Advisories August 16, 2023

Labor & Employment / Construction Advisory: Milestone Changes Made to Davis–Bacon Prevailing Wage Requirements

Executive Summary
Minute Read

Our Labor & Employment and Construction Groups investigate the Department of Labor’s redefinition of “prevailing wage” for the first time since the Reagan Administration.

  • The prevailing wage will now be the wage paid to 30% of workers rather than 50%
  • The new rule will also require greater obligations for federal contract procurement
  • Employers need to prepare for greater competition for workers, particularly through higher pay rates

Last week, the Department of Labor (DOL) made one of the most significant revisions to the Davis–Bacon Act (DBA) and Davis–Bacon and Related Acts (DBRA) in over 40 years. After receiving comments from both the construction industry and labor stakeholders, on August 8, 2023, the DOL issued the Final Rule “Updating the Davis–Bacon Act and Related Acts Regulation,” which will be published in the Federal Register and then go into effect 60 days from its publication. The DOL said that the Final Rule provides greater clarity and enhances the DBRA regulations’ effectiveness in the modern economy. 

These revisions come on the heels of the Bipartisan Infrastructure Law, described as “a once-in-a-generation investment in our nation’s infrastructure, competitiveness, and communities.” As noted by the DOL’s Principal Deputy Wage and Hour Division Administrator Jessica Looman: “In light of recent investments in our nation’s infrastructure, modernized regulations are more important than ever to ensure fair wages and benefits for the workers who build and repair our roads, bridges, federal buildings and energy infrastructure.… They will help set correct wage rates for workers on these federally funded construction projects that better reflect the realities of today’s labor market.”

1. What is the Davis–Bacon and Related Acts?

Under the DBRA, it is the DOL’s responsibility to determine wages and issue regulations and standards to be observed by federal agencies that award or fund projects subject to Davis–Bacon labor standards and oversee the consistent enforcement of the Davis–Bacon labor standards.

The DBA imposes prevailing wage requirements for construction contracts valued over $2,000 and issued by the federal government or Washington, D.C. DBRA contractors and subcontractors must pay their laborers and mechanics no less than the locally prevailing wages and fringe benefits for corresponding work on similar projects in the area. The DBA directs the DOL to determine the locally prevailing wage rates. Notably, there are dozens of other federal statutes that incorporate Davis–Bacon’s prevailing wage requirements where federal funds are expended in support of public construction activities, including state and local construction projects funded with federal grant funds.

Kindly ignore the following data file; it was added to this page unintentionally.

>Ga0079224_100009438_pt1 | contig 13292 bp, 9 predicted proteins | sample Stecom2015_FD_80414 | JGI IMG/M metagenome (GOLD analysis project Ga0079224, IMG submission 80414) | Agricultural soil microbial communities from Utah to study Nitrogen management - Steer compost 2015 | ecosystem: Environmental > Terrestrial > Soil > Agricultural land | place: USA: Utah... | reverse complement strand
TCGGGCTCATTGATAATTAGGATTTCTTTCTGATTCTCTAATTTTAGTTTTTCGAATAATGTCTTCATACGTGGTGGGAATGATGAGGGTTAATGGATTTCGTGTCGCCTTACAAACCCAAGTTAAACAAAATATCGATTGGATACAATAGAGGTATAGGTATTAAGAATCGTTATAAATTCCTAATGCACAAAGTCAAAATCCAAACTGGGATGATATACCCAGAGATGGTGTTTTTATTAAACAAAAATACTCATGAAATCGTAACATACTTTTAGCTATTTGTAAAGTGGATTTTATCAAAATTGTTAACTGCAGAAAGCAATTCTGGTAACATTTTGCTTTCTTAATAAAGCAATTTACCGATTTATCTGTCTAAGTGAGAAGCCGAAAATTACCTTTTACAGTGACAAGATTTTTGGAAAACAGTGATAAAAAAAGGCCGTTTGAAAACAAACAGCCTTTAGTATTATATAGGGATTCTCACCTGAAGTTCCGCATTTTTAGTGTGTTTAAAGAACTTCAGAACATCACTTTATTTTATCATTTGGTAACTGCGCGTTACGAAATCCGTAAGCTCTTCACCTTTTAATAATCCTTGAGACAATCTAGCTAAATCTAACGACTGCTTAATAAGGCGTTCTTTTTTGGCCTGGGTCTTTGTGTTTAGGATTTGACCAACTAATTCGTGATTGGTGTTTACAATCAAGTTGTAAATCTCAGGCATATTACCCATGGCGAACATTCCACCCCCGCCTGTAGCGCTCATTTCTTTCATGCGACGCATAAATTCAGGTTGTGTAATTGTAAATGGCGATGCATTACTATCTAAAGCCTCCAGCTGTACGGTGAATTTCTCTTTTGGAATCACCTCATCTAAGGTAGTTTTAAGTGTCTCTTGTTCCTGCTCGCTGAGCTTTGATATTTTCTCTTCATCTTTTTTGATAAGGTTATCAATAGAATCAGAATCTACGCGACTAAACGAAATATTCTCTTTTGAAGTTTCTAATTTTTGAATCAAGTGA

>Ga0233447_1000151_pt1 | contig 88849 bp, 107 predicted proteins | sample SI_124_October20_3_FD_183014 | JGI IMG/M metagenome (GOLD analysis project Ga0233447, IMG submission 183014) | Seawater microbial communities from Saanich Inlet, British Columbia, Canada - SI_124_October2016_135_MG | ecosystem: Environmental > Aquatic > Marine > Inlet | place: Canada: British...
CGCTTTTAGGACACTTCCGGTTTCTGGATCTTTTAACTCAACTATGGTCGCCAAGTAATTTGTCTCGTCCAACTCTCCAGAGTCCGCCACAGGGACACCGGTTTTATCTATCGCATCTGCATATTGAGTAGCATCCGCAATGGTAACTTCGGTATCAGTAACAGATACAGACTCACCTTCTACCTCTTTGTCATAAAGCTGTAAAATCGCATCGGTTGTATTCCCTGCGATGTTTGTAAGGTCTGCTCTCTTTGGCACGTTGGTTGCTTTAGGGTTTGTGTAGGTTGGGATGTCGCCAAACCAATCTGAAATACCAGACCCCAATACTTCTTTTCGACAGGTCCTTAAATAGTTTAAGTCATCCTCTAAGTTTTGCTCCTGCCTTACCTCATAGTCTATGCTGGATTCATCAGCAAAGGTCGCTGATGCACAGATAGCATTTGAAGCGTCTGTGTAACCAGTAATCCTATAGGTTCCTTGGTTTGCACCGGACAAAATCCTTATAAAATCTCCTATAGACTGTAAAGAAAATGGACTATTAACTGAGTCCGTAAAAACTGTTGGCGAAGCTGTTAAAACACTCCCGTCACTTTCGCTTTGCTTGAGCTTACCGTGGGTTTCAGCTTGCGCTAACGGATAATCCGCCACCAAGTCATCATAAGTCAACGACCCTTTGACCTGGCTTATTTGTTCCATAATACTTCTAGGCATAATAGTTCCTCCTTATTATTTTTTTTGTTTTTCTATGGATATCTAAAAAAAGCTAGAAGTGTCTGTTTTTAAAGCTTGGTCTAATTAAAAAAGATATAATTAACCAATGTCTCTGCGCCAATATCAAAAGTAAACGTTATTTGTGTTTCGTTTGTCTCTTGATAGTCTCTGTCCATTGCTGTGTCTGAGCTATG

2. How does the Final Rule change the DBRA?

Overall, the Final Rule’s regulatory changes aim to improve and enhance the DOL’s ability to administer and enforce DBRA labor standards more effectively and efficiently. According to the White House: 

  • The Final Rule restores the DOL’s definition of “prevailing wage” that was used for nearly 50 years until the Reagan Administration. The Final Rule will make the prevailing wage equivalent to the wage paid to at least 30% of workers, rather than 50% of workers, in a given trade in a locality. Previously, if the majority of workers in a given trade and locality did not earn a single wage rate, then the prevailing wage was determined by the average wage. This average can pull down the prevailing wage if some employers were paying very little. By setting the prevailing wage to the wage paid to at least 30% of workers, the revised regulations make it more likely that workers are paid a true prevailing wage.
  • The Final Rule makes it easier to keep prevailing wages current, which will ultimately allow the DOL to keep up with wage growth. Currently, the DOL must periodically survey contractors and other parties to update prevailing wage rates, a task that is resource intensive. The Final Rule makes this process easier now that the DOL’s wage and hour administrator has been delegated the express authority to adopt prevailing wages determined by state and local governments. The DOL can also issue wage determinations for labor classifications when insufficient data was received through the wage survey process and update outdated wage rates.
  • The Final Rule strengthens DOL enforcement by adding a new anti-retaliation provision protecting workers who complain of prevailing wage violations. The Final Rule also strengthens the DOL’s ability to withhold money from a contractor in order to pay employees their lost wages.

3. What are the implications?

The impacts of the Final Rule will be substantial. Employers will likely see increased responsibilities and obligations for federal contract procurement and labor-related issues (i.e., record-keeping obligations and anti-retaliation provisions). And with the rise of prevailing wage rates, those employers in the private sector will need to ready themselves to compete for workers through the utilization of their own competitive rates of pay. Given the breadth of these changes and the substantial impact, there will likely be legal challenges to the Final Rule. Alston & Bird will continue to monitor further developments and keep our clients informed.

Media Contact
Alex Wolfe
Communications Director

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